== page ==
If you are a fan of speculative fiction, do yourself a huge favor and subscribe to Daily Science Fiction. The subscription is FREE for goodness sake! How many things in life  are that good and also free, besides air and water (which is not free, but is practically free given its value versus what we pay the water company for it)?

Well, so much for keeping my posts short.

"There is no such thing in anyone's life as an unimportant day." – Alexander Woolcott

Monday, January 16, 2012

To do or not to do

One of my favorite Martin Luther King, Jr. quotes is "We must learn to live together as brothers or perish together as fools."

Sometimes, though, it's hard to live with others because we all do things that drive each other crazy.
"If you don't shut up, I will have to punch you."

In the arena of social media, I have some advice for myself (and anyone else who sees him/herself in these) to help us live together more harmoniously:

1) Stop making obscure and provocative remarks. It's like that old advice for when you're angry: count to ten before you say anything. I know if I did that, I'll find that I really needn't be saying anything at all. Instead of going to Facebook or Twitter and announcing something just to get people to say "are you ok?" or whatever, write it down in my journal instead. I'm guessing the need to make obscure and provocative posts stems from a passive-aggressive personality...thanks, mom, for passing that trait along.  :P
**Hey! I'm not the only one who thinks that's annoying - see top peeve at the poll at Real Simple. 

2) Don't be subtle. I get subtle jokes only if I'm operating at 98% and I, and most people I know, aren't usually operating at that level of capability. If I'm going to be subtle, chances are people won't get the joke. Or the hint. And then I'll just get annoyed at people when it's me I should be mad at.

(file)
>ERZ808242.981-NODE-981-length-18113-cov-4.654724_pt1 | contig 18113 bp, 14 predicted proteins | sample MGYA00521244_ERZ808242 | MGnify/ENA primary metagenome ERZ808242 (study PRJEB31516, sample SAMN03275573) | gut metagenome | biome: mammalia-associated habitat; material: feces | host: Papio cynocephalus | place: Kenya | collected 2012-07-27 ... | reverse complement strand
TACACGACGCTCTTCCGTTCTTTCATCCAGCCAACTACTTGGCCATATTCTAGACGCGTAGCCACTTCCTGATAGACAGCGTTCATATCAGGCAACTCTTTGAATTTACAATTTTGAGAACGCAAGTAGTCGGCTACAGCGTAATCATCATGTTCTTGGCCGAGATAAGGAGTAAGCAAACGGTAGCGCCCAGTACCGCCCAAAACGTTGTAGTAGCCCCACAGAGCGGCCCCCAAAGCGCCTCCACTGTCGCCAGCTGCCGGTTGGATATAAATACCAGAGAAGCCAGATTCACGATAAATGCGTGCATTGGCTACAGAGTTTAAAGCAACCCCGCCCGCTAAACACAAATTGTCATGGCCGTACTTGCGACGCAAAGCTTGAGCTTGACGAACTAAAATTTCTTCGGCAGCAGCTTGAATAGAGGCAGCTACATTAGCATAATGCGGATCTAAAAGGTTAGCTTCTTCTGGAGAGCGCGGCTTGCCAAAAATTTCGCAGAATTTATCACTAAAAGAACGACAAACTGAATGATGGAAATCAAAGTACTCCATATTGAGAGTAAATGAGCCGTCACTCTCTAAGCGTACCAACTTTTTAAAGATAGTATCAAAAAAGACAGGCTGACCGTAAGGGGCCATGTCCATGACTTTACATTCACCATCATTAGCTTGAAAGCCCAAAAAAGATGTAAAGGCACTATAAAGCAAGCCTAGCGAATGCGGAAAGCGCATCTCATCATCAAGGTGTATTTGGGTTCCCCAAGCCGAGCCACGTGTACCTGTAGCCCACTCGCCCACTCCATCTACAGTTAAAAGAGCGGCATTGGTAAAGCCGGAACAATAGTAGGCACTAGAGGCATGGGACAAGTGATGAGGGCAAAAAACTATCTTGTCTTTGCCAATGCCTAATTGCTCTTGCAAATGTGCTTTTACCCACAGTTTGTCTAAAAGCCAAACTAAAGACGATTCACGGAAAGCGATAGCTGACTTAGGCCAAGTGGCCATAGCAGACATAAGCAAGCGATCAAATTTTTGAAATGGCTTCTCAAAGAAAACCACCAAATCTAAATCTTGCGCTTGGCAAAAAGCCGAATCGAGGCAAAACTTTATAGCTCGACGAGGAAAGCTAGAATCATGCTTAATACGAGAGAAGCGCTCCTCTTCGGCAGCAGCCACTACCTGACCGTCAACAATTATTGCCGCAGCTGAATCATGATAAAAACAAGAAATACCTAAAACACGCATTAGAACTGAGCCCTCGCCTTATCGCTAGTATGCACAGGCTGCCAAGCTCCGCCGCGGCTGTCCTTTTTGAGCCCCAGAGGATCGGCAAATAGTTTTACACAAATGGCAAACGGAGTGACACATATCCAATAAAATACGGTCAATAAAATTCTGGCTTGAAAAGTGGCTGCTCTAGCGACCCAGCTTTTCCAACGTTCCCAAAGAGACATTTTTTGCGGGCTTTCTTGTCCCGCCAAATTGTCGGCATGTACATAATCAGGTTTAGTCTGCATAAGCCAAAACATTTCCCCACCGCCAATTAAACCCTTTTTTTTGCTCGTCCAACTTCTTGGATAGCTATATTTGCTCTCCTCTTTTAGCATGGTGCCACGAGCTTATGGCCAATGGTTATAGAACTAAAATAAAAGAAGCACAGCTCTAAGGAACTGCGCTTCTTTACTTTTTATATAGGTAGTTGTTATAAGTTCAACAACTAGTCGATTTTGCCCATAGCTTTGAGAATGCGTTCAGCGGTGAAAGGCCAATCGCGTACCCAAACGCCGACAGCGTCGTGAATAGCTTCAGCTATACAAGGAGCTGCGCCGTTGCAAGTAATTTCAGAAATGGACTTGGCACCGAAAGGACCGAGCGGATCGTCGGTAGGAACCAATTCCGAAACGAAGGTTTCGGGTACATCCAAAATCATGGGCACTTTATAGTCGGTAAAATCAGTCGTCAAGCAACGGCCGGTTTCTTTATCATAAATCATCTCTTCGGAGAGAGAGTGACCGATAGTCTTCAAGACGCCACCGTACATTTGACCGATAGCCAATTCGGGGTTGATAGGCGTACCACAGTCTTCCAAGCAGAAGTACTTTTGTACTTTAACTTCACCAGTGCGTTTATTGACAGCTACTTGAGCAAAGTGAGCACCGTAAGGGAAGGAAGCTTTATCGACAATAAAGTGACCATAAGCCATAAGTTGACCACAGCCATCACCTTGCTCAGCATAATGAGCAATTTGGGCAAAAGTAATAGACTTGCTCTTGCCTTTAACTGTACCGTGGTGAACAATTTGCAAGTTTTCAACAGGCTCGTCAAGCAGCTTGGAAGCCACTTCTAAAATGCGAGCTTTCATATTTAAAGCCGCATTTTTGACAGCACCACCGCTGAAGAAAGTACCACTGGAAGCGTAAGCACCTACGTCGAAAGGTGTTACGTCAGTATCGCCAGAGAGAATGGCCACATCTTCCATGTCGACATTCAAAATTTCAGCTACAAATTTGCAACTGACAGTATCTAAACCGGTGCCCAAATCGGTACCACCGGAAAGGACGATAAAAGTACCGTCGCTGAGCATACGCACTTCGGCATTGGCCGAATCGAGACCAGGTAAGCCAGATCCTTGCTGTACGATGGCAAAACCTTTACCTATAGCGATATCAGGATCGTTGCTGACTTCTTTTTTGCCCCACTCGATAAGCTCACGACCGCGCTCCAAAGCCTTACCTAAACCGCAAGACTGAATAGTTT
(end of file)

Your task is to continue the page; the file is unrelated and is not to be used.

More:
3) "Like" more. The "Like" button is easy to use and generally appreciated by the recipient. So even if a particular person has rarely acknowledged my posts, I can still be nice and "Like" their statuses and posts - this also lets me check "random acts of kindness" off my daily to-do list. Now if only Twitter has a "like" button...

Hope you're having an introspective and socially-conscious Martin Luther King, Jr. Day!

"There is no such thing in anyone's life as an unimportant day." – Alexander Woolcott

Monday, January 9, 2012

Nothing like a badge show "Fail!" in a stylish way.

My buddy Tom continues with his generosity. This time, he made a NaNo Loser icon that he's letting me proudly display!
Soooo, who's up for Camp NaNo with me?

"There is no such thing in anyone's life as an unimportant day." – Alexander Woolcott

Monday, January 2, 2012

Tackling 2012 Frenzy obviously plans on doing:
Or superhero style, like Green Lantern. :)

My buddy Tom sent me his vintage (Gen 1) Transformer action figure and its weapons. As if that wasn't enough to make my heart go pitter-patter, he also gave me a hand-painted Green Lantern ring. I'm so psyched to wear it out and have people give me thumbs-ups as an acknowledgment of our secret Brother/Sisterhood of Geeks.

Or maybe I'm being too optimistic. I thought people would be giving me thumbs-ups for my Firefly shirt, but that never happened. Once, though, when my Firefly theme-song went off on my cellphone at the library, a gal who worked there said to me, "I love your ringtone!" There's hope.

Did you get any cool gifts this holiday?

"There is no such thing in anyone's life as an unimportant day." – Alexander Woolcott